(c) 2014, The Washington Post.
(c) 2014, The Washington Post.
WASHINGTON — First lady Michelle Obama eschewed Chanel, bypassed Dior and said no to the allure of Balenciaga. Instead, as she stood alongside her tuxedo-clad husband to greet French President François Hollande, she celebrated American style at Tuesday night's state dinner in honor of fashion's heartland.
She selected a ballgown by the New York-based designer Carolina Herrera. The bodice of the dress, which was sewn by hand in Herrera's New York atelier, was crafted of black lace — beaded, embroidered and appliqued. It formed a delicate scrim over a corset in a pale, dusty blue that the designer described as "liberty blue." The elegant skirt, with its inverted pleats, flowed into a modest train.
Known for an aesthetic that combines elegance with ease, Herrera, 75, was born in Venezuela and became a naturalized American citizen in 2009. The designer's work appears regularly on the red carpet on actresses such as Renée Zellweger, and the first lady has worn Herrera's feminine dinner dresses on multiple occasions in the past.
The lines of the state dinner gown, with its rather simple skirt and restrained — almost T-shirt-like — bodice, call to mind the quintessential ease of American sportswear. For all the dress's floor-length, glittering formality, it is neither stuffy nor overwrought. It exudes a confident casualness that is the hallmark of American style.
For this first lady, whom the American fashion industry has come to see as its ambassador on the world stage, few other wardrobe decisions, outside the selection of the inaugural gown itself, carried as much baggage.
The American fashion industry has a historical inferiority complex when compared to its French counterpart. It is a low-grade paranoia, based on a history of operating in Paris's shadow, one that does not exist in relation to designers of Italian or British descent.
Even today, the self-doubting persists. American designers from Zac Posen to Ralph Rucci continue to go to Paris as a way of testing themselves. "I think with France, there is a special sensitivity," said Hamish Bowles, international editor-at-large for Vogue. "France is still the fashion capital. It's still a center for innovation and excellence and craftsmanship."
So it meant something that on a night when the White House set out to dazzle its French guests, Michelle Obama elevated American fashion, placing it alongside other defining aspects of our culture that were in the spotlight. Instead of an homage to French culinary might, the White House offered the best of American food. Mary J. Blige, who came out of hip-hop — the music born in America's cities, created by its striving underclass — performed for the French dignitaries. And instead of giving a nod to French fashion, Obama turned to Seventh Avenue.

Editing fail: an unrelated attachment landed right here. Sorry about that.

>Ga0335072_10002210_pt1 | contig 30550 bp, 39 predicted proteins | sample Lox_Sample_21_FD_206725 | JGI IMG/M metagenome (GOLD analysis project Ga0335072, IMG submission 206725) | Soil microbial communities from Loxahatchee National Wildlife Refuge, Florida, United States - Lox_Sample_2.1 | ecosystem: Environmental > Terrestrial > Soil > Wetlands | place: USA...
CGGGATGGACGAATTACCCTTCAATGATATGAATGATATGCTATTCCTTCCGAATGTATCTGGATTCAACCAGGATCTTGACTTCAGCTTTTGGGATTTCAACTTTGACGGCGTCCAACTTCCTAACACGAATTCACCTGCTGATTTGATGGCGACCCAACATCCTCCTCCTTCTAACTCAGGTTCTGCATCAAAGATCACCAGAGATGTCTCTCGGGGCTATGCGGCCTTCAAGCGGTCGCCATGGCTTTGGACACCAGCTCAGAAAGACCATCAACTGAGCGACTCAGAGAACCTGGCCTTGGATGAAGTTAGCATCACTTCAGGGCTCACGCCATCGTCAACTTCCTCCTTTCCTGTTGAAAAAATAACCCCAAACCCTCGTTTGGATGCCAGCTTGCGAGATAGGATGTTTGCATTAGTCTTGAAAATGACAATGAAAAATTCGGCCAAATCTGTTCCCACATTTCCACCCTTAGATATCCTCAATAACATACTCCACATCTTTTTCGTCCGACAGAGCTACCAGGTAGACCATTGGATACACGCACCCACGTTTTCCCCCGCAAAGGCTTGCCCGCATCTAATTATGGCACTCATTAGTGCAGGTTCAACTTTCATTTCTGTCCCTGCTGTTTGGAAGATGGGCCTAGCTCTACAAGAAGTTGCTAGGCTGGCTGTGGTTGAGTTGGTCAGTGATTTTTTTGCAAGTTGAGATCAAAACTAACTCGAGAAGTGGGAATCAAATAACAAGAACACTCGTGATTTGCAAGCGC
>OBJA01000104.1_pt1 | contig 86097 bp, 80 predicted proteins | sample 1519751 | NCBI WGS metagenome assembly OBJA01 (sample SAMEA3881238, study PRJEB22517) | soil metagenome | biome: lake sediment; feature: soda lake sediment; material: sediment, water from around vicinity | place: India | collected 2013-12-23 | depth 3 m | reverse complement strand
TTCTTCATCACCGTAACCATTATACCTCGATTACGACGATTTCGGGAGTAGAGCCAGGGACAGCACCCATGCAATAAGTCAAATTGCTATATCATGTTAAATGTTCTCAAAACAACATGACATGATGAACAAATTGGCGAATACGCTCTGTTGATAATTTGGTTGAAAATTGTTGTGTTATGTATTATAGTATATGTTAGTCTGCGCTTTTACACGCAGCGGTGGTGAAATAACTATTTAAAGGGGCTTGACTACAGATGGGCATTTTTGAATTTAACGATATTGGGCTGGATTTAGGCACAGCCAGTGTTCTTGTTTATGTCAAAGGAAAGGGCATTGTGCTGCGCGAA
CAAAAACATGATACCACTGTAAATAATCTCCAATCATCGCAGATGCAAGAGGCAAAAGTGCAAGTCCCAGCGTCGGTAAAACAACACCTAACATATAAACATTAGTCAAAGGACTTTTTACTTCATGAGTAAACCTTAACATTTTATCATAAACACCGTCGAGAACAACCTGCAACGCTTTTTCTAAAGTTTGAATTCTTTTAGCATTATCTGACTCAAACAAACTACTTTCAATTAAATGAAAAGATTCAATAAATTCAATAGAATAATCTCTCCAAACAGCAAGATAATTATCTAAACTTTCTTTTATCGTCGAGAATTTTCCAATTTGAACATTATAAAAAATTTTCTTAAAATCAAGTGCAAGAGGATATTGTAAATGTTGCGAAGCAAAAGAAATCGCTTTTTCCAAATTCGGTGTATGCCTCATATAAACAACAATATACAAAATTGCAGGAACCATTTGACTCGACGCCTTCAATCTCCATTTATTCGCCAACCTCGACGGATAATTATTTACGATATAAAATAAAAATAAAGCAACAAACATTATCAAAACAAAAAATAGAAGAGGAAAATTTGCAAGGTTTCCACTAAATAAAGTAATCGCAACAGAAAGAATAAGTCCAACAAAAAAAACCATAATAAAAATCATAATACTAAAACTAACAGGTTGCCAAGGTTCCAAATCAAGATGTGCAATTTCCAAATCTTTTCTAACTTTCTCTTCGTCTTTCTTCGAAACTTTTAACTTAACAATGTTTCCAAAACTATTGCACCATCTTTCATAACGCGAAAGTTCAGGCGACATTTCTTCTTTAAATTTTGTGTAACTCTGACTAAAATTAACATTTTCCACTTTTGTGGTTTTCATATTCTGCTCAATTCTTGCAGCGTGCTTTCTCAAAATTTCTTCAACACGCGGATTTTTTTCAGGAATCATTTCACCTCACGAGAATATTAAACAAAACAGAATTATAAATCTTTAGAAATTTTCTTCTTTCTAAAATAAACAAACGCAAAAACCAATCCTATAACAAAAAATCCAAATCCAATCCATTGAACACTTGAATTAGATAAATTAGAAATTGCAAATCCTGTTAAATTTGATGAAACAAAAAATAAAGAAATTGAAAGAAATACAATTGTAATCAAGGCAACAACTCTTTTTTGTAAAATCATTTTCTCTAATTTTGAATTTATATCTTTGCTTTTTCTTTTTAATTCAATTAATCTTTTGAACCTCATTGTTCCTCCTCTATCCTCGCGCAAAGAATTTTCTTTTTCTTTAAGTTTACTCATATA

Until Jacqueline Kennedy arrived in the White House in 1961, the question of American design vs. French was not such a fraught consideration in the East Wing. But Kennedy was part of a group of women — women of a certain class — who were accustomed to the precise fit, the clean lines and the aloof grandeur of French style. She was a product of her demographics, but she was also especially proud of her French heritage. Other women in her social circle mentored her on French style. And they helped to orchestrate the memorable wardrobe for Kennedy's trip to France in 1962, during which she wowed guests at a dinner at Versailles with her ivory embroidered Hubert de Givenchy gown, recalled Bowles, who was curator of "Jacqueline Kennedy: The White House Years" at the Metropolitan Museum of Art in 2001.
With an American industry now churning out designer fare and with women taking a keen interest in Kennedy's clothes, it was expected that the first lady would wear American. Ultimately, Oleg Cassini became Kennedy's official dressmaker, in large measure because he was skilled at re-inventing the French style she loved so much.
Nancy Reagan, whose affinity for fashion was well known, felt a similar pressure and relied on the deans of American design such as James Galanos, Bill Blass and Oscar de la Renta for her wardrobe.
Michelle Obama, at times ambivalent about the importance placed on her fashion choices and operating in a far more global economy, has not worn American designers exclusively, although that has certainly been her emphasis. During a visit to Spain in 2010, she wore the work of French designer Jean Paul Gaultier. And on numerous public occasions here in the United States, she has worn designs from the Italian brand Moschino. Her decision to wear a dress from the British label Alexander McQueen to the state dinner for China sent ripples of outrage and disappointment down Seventh Avenue. And her choice of a dress by the Paris-based designer Azzedine Alaia for the recent State of the Union address raised a few eyebrows, even though she had worn his work on many public occasions.
In large measure, the fashion economy is so global that it takes a veritable international village of craftsmen to make a high-end garment or a luxury handbag. While there is a significant movement within the American fashion industry toward bringing more production to New York, the work newly located there is often at the highest level. The more modestly priced a garment is, the greater likelihood that it is manufactured abroad.
But for a state dinner, price becomes a churlish rumble, taking a back seat to glamour, prestige — politics — and a dress that will make America proud.